Meetings were held with the reablement management team in the west of the city and the “Beyond the Garden Gate” referral pathway was introduced. This meant that the right people knew about the project and could refer anyone to it. At this point the  Community Support team prepared our own processes to accept referrals. These included a dedicated email address and landline phone number with answering service. We also began a large recruitment drive for volunteers so we were ready to provide the support.
 
How did it work? The referral was sent to the CSP. They made contact with the older person directly. Sometimes we’d do a “warm handover” where one of the community coordinators met the older person alongside one of the reablement team. They’d work with the person to agree goals. Then we’d find a volunteer befriender and go from there.

We’ve now extended the project to include the reablement team in the South and other neighbour- hood nursing teams, community mental health workers and more. These referrals are received from all over the Leeds. The project acts as a “triage” system to allow easy referrals to all neighbourhood networks across the city if necessary.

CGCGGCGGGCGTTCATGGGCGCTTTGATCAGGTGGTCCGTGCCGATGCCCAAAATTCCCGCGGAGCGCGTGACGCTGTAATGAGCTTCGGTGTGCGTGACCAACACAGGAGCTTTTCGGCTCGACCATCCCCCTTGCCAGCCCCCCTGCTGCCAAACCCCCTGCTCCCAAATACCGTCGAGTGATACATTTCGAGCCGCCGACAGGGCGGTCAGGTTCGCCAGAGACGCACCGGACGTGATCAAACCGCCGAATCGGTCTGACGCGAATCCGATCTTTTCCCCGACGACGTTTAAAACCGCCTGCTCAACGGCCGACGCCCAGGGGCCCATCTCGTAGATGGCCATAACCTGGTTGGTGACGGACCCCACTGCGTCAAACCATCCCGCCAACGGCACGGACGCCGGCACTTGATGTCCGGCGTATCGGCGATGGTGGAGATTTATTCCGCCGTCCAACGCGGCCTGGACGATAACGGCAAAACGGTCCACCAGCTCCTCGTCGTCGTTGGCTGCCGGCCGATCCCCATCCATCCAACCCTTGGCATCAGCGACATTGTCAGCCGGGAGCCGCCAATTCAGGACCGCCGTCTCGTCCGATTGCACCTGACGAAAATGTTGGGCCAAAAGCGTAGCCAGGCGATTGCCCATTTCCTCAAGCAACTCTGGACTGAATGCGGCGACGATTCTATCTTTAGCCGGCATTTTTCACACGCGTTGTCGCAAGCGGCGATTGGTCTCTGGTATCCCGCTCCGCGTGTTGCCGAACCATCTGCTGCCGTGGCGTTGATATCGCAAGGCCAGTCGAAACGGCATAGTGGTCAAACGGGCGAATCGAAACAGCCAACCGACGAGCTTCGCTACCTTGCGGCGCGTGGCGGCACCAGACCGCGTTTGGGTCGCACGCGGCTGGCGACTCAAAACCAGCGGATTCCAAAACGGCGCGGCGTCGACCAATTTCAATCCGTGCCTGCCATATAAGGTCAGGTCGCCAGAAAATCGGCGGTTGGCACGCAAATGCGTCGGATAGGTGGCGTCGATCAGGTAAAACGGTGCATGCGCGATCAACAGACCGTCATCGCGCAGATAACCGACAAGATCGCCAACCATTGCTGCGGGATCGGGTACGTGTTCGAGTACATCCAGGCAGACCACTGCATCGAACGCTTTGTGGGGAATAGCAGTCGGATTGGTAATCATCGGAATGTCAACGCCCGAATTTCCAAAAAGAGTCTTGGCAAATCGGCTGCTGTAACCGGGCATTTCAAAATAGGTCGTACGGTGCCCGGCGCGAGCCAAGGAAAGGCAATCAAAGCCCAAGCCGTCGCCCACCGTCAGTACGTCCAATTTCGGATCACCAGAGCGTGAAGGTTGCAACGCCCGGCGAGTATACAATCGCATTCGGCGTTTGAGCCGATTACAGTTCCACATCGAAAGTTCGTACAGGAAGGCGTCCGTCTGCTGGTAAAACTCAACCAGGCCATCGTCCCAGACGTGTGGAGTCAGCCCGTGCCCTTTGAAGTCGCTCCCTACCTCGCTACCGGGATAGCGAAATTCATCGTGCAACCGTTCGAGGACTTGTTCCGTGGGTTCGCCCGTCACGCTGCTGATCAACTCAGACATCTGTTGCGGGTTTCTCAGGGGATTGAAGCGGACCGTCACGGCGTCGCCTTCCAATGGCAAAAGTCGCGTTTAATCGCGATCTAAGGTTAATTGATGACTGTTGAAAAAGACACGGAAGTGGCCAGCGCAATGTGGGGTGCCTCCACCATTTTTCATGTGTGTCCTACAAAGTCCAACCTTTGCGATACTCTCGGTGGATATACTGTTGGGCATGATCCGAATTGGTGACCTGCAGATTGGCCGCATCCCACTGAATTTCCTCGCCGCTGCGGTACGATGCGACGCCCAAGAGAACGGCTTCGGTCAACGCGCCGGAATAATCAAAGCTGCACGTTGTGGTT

As the Community Support Project draws to a close, the team and volunteers are working more directly in the MHA Communities teams so that the work with the “Beyond the Garden Gate” initiative continues to provide the support that is required.
 
Jackie and Zara, who have been part of the project hare their stories.

Initially, it was my social worker who contacted the community support project. I had recently lost my long-term partner and had been in hospital. I was living at a kind of nursing home based in Pudsey whilst I was waiting to be rehoused. I was feeling a bit lonely and worried about what might happen to me when I moved to a new house. Helen and Jane from the community support project came to see me. They told me about how they had a team of volunteers and they could get someone to come and talk to me and help me go out and about shopping and things like that. A lady called Zara came to see me at the home and she took me shopping and talked to me. She was lovely and she still supported me when I moved out to Bramley.